MIT physicists have set a new record for chilling molecules to an absolute zero and keeping them in a stable state.
An absolute zero is temperature just a little colder than what the scientists believe was the Big Bang afterglow and a temperature more than one million times below that of interstellar space.
The MIT team of physicists, with lead author Martin Zwierlein played with molecules in a ground-breaking, as well as record-breaking fashion to understand the molecular physics at extremely low temperatures.
Previously, a similar experiment was conducted by a consortium of scientists from the U.K., Austria and France.
When molecules are observed at normal temperatures, they move around at incredible speeds, sometimes colliding. However, at extremely low temperatures, as is the case with this experiment, it was expected but never proven before that the molecules would showcase no more friction, instead coming together as one body.
What the physicists did was to cool down sodium potassium gas. They used lasers to cool the gas and dissipate the energy from the molecules. The sodium potassium molecules were then exposed to 500 nanokelvin temperature.
On the Fahrenheit scale, that is the equivalent of minus 459.67 degrees, while on the Celsius scale it is the equivalent of minus 273.15 degrees. For Kelvin scale, that is the equivalent of one degree split by 500 billion times.
Surprisingly, the initial hypothesis held up. Both the sodium and potassium molecules proved to be stable and did not react with the molecules surrounding them in the normal fashion they would under normal temperatures.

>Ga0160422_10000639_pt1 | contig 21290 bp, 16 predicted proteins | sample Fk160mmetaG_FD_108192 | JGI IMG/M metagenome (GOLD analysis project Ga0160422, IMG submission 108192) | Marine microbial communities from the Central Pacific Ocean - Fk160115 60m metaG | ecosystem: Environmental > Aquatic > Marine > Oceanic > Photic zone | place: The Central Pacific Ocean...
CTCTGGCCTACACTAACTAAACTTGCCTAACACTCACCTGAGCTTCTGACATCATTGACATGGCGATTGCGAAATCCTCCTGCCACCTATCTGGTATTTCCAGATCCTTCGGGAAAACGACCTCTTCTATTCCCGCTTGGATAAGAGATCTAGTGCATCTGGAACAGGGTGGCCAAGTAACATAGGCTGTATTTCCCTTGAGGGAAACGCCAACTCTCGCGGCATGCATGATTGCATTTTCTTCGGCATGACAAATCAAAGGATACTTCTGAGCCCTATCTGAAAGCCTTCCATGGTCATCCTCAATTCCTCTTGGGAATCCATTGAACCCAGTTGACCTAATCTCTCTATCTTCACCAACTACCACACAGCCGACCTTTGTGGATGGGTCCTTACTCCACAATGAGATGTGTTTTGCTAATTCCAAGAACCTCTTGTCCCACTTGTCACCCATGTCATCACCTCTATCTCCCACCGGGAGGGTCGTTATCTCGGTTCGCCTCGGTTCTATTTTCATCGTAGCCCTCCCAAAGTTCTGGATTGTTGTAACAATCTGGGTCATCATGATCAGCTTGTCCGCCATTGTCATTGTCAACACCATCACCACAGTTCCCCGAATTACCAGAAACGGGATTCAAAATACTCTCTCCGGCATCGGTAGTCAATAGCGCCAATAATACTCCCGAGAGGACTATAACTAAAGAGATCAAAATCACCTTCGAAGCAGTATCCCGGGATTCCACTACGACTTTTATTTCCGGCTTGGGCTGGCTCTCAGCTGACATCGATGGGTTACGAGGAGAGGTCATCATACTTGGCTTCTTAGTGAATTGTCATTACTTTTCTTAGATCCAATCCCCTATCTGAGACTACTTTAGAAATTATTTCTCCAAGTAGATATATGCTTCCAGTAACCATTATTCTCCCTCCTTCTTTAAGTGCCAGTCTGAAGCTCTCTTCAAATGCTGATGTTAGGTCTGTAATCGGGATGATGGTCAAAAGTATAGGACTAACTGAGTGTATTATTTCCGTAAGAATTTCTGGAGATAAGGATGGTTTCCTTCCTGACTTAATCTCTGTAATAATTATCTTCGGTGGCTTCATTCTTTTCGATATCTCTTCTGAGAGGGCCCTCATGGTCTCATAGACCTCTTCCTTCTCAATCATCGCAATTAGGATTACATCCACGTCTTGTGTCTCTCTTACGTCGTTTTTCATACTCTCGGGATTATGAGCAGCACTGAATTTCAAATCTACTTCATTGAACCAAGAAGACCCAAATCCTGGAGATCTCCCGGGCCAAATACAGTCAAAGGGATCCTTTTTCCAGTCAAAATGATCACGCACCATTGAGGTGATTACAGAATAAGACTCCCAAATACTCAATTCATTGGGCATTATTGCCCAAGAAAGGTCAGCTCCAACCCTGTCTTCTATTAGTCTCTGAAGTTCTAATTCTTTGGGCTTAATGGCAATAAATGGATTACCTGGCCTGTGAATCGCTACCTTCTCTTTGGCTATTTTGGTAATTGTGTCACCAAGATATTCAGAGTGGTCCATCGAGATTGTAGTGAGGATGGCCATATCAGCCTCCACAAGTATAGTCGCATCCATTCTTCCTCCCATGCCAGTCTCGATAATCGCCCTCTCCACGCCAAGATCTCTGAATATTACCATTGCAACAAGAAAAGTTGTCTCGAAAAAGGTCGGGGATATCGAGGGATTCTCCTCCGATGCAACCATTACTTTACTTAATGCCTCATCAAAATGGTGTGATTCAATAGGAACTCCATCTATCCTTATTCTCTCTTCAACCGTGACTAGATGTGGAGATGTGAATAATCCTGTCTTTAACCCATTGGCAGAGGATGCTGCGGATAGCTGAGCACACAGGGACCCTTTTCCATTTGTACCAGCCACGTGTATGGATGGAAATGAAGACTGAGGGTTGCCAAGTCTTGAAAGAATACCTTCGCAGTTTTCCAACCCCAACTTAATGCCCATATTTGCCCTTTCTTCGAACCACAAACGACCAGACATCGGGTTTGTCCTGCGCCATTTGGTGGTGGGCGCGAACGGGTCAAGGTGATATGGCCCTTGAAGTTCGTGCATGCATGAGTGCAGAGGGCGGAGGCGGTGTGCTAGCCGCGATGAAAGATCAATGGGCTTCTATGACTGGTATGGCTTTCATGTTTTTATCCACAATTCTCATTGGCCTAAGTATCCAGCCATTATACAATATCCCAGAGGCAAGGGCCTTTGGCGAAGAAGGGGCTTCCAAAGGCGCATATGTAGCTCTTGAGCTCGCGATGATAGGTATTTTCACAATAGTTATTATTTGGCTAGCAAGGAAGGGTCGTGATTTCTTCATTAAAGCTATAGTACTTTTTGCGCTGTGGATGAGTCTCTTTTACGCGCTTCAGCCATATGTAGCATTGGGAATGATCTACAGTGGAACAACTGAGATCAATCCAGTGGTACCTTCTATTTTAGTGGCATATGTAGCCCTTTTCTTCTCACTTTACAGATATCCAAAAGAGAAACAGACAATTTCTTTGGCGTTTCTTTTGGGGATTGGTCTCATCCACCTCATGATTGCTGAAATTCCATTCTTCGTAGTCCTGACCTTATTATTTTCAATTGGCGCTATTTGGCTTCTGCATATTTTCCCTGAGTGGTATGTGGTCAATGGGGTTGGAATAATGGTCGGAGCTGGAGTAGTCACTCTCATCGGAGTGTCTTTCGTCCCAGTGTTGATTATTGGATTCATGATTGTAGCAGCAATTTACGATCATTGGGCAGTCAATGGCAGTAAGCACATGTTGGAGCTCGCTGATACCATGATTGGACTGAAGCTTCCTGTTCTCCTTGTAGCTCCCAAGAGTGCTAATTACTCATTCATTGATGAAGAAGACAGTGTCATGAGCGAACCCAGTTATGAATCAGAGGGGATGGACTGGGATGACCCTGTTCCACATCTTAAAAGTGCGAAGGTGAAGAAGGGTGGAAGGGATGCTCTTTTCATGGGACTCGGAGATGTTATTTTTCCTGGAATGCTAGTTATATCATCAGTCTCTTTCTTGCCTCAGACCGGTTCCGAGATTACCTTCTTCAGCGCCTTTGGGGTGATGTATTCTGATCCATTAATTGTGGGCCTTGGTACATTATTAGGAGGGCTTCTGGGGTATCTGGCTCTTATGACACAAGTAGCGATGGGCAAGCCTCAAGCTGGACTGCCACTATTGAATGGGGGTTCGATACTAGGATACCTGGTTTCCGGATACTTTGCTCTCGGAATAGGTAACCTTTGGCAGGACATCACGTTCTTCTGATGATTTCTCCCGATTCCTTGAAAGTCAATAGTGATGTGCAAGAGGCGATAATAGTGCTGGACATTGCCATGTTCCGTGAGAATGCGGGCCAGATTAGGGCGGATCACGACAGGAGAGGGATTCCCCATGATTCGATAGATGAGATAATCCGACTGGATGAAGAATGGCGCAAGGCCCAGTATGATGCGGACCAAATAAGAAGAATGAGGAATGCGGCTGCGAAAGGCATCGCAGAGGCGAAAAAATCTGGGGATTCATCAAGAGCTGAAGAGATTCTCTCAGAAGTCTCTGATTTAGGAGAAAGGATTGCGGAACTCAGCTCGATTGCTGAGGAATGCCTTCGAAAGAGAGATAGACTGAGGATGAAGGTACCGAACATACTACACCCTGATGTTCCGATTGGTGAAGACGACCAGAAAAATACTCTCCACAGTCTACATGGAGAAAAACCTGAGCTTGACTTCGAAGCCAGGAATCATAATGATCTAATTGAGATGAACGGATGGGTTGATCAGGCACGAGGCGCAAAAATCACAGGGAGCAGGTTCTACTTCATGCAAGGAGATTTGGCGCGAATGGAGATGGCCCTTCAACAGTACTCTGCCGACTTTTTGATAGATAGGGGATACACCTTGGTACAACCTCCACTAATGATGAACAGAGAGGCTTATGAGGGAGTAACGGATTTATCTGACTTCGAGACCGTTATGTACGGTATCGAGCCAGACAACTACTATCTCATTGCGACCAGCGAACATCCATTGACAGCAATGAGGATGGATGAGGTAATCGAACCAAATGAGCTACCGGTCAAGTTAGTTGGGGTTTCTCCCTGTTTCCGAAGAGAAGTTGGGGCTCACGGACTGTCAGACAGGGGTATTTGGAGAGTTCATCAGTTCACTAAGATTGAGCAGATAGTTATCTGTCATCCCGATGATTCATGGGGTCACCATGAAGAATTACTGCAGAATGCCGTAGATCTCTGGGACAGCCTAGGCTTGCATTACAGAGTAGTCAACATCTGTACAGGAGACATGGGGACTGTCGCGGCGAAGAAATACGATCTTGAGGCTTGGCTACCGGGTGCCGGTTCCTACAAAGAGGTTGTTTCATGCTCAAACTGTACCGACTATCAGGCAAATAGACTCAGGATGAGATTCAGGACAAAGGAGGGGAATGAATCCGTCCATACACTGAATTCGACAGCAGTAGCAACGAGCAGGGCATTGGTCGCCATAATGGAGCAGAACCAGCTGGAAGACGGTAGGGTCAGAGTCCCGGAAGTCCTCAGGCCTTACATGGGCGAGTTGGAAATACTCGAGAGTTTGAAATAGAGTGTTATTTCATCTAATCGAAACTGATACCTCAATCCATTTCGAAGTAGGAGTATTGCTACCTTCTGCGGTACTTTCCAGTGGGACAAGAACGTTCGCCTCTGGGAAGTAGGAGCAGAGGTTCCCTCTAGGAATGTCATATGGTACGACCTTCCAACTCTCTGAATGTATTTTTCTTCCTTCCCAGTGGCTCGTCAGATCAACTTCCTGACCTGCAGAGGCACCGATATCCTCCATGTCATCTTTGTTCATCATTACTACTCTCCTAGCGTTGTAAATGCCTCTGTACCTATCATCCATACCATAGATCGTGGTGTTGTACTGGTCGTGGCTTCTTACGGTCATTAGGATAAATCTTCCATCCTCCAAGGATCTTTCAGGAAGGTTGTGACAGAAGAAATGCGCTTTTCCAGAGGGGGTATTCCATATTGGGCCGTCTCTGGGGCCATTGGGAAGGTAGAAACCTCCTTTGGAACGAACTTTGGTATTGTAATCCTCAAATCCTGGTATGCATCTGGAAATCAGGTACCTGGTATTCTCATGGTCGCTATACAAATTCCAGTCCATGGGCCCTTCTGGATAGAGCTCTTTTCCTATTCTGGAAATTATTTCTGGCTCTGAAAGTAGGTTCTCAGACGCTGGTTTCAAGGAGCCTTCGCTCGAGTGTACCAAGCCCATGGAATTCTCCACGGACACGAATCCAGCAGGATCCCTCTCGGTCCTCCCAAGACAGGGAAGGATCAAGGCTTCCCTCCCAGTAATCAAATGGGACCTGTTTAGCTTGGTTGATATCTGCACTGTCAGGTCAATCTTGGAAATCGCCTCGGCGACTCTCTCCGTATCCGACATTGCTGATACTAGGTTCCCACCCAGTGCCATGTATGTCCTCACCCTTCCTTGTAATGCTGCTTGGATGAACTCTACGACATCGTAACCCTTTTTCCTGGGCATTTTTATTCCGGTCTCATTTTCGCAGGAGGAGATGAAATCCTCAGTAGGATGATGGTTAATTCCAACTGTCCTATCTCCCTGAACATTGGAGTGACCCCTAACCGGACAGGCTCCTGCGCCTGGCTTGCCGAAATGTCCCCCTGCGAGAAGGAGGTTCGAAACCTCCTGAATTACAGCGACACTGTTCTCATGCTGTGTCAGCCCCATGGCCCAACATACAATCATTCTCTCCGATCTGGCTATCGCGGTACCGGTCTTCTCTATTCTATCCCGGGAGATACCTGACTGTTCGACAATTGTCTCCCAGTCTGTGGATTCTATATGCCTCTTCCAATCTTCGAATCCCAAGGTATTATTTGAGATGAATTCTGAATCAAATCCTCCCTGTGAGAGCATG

At the same time, their dipolarity was increased, causing them to attract or push away other molecules, thus creating the stable state observed.
The sodium and potassium molecules were cooled down separately and brought together by the use of a magnetic field. The processes were conducted using a magneto-optical trap.
The weak bond at first was strengthened via a low energy and a high energy beam. The heat from the molecules was absorbed in the process and the molecules almost stopped rotating and vibrating.
The stable bond was maintained for 2.5 seconds, a real record for nearly frozen molecules and a reason for celebration for the MIT team.
The results of their findings are published in the Physical Review Letters journal and alongside the observational nature of the experiment on forms of matter, they also entail new horizons for quantum processes like quantum computing.
Image Source: sciencedaily.com